How Quickly Will Cuba Change Following Obama’s Visit?

Peter A. Quinter

Peter Quinter
GrayRobinson, P.A.

As Air Force One took off in route to Argentina after President Obama’s historic two-day visit to Cuba, the residents of the island returned to their daily routines, hoping that sooner rather than later they’ll see changes that will improve their lives after more than fifty years of a communist government that tightly controls the economy.

“I have come here to extend a hand of friendship to the Cuban people,” Obama said, directly looking to the audience seated at the Gran Teatro de La Habana before raising his eyes to where Raul Castro was seated and said, “I want you to know that my visit, I believe, demonstrates that you do not need to fear a threat of the United States.”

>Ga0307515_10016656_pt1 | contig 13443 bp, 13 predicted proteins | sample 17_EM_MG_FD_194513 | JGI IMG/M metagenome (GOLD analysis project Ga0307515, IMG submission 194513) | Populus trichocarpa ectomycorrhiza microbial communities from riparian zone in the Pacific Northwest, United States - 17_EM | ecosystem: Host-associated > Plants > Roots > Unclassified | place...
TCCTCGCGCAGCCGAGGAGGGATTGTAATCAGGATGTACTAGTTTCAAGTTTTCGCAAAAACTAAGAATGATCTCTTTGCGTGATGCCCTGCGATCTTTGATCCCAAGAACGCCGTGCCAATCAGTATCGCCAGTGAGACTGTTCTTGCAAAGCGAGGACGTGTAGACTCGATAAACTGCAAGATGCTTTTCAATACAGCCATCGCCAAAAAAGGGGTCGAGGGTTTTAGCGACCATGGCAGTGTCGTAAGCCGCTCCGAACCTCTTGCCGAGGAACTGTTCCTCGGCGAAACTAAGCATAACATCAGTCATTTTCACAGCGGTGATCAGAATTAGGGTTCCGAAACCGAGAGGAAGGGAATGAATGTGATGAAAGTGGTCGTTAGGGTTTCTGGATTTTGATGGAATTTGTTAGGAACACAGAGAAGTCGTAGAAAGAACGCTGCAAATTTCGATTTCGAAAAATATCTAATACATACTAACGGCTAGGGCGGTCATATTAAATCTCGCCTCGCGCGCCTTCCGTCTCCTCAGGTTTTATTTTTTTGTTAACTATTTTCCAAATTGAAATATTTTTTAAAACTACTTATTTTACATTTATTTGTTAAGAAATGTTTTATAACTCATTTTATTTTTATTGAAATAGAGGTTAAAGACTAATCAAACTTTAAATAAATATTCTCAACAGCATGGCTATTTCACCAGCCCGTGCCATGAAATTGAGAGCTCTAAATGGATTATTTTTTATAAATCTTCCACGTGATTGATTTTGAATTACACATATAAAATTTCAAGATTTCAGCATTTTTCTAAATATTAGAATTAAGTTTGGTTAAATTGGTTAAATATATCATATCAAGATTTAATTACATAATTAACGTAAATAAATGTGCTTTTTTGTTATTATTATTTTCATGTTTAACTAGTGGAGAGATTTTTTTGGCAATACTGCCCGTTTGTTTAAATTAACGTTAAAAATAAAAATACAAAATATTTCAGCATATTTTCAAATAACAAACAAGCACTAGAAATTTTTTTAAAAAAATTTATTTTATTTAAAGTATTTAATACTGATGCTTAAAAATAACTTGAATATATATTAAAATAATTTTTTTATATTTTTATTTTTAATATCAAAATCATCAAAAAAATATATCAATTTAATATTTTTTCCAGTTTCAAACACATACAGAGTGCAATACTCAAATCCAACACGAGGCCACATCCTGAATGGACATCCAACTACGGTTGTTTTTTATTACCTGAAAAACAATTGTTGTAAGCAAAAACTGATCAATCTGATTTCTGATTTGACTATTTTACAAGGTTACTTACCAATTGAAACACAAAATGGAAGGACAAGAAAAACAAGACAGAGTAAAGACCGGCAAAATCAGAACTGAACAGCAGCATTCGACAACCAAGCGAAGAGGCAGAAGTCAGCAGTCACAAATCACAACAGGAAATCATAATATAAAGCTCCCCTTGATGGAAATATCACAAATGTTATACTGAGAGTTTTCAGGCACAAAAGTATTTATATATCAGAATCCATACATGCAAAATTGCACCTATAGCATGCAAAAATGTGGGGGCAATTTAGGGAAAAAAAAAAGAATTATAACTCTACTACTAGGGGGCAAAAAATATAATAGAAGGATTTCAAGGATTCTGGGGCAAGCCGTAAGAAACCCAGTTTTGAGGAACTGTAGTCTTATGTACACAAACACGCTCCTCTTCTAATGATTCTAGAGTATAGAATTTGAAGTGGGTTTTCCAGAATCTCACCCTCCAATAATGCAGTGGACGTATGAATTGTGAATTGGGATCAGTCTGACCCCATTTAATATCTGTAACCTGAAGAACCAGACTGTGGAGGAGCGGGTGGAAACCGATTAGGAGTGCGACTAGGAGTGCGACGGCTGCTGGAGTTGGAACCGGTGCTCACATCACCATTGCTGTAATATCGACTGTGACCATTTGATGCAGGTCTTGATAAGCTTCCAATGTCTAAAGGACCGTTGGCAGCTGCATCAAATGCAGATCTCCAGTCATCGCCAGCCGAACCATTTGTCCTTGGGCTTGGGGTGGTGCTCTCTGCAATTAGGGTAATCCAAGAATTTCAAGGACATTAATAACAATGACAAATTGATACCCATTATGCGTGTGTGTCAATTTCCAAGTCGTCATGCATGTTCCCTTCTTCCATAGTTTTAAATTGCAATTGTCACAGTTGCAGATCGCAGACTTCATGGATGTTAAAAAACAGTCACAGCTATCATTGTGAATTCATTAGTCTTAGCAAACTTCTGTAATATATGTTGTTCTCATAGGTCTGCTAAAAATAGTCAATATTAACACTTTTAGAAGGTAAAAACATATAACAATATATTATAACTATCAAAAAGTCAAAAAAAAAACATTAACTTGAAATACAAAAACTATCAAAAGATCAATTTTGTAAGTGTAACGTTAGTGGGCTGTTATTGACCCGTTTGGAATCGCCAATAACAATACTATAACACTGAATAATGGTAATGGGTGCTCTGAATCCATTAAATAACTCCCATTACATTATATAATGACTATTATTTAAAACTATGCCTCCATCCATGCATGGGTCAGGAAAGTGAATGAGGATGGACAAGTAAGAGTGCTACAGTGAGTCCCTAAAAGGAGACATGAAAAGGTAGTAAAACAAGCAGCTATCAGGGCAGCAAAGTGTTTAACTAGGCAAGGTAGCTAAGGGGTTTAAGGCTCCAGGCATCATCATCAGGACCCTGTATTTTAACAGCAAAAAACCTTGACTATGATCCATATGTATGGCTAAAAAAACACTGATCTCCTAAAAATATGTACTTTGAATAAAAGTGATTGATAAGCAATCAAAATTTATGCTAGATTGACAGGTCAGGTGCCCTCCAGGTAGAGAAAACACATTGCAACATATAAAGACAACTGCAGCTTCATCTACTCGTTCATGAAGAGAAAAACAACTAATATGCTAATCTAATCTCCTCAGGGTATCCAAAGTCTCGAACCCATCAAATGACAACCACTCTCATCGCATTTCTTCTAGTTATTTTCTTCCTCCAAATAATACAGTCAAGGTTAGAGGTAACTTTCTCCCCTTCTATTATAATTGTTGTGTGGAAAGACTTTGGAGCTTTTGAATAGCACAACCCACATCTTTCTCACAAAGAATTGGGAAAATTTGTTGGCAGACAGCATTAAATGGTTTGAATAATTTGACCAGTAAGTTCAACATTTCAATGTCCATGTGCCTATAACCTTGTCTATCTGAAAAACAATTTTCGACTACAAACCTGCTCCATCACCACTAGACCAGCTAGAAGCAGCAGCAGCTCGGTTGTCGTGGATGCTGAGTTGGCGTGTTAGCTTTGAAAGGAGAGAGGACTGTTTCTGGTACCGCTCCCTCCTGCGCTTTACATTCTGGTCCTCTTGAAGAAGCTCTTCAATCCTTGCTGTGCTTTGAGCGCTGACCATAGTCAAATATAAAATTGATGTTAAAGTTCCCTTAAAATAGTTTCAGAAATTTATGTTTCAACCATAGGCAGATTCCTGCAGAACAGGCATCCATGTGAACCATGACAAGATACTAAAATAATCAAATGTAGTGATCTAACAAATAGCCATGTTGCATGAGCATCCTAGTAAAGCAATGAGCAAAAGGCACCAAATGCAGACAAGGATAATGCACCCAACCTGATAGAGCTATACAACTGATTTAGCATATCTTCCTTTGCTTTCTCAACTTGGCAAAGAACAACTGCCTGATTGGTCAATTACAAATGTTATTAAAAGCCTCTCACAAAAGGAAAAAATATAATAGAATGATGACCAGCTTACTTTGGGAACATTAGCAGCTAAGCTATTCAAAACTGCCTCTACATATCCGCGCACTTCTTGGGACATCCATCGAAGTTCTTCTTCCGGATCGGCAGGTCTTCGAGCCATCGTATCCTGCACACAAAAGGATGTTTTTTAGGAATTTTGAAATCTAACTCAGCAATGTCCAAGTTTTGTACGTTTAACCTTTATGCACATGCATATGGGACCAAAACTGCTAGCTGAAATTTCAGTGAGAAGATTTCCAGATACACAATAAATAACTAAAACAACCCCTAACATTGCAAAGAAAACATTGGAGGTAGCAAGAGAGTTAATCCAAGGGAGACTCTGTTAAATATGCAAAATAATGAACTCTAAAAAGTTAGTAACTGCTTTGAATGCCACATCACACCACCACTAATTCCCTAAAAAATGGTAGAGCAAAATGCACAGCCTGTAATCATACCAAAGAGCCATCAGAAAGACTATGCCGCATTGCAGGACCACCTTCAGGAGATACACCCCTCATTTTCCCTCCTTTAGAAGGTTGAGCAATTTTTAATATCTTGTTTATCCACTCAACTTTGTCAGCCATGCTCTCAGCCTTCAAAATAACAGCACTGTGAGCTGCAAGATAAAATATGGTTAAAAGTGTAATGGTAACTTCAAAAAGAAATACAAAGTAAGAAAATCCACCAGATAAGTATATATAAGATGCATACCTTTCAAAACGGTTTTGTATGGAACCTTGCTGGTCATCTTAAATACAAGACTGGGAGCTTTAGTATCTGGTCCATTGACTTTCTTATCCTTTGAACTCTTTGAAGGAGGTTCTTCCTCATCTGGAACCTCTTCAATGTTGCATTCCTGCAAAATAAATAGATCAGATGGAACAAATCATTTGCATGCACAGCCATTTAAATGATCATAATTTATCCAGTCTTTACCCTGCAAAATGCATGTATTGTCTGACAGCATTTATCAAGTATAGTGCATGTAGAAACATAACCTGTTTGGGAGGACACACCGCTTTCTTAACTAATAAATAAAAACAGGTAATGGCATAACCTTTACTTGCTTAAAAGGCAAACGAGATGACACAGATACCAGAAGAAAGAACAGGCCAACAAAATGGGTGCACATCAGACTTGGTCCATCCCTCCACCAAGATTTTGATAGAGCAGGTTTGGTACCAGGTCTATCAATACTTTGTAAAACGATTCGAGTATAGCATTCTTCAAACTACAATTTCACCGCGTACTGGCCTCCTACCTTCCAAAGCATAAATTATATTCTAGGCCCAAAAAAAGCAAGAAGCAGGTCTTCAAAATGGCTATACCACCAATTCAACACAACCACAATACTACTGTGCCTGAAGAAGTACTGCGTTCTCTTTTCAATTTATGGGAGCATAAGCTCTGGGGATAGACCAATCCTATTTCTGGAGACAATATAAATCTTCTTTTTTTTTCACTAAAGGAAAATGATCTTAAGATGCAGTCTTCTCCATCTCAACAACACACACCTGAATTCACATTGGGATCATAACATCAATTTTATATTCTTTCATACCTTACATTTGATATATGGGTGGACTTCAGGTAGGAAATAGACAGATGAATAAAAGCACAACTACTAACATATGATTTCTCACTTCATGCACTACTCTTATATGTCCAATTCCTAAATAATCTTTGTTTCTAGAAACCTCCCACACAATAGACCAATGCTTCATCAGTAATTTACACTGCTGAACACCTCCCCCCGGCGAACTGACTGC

For the first time, Cubans saw on live TV the president of the country that until recently was portrayed as the enemy and bringer of maladies.

In his visit, the President was accompanied by members of Congress of both political parties as well as business leaders, among them Carlos Gutierrez, a Cuban-American and currently president the U.S Chambers of Commerce’s U.S.-Cuban Business Council.

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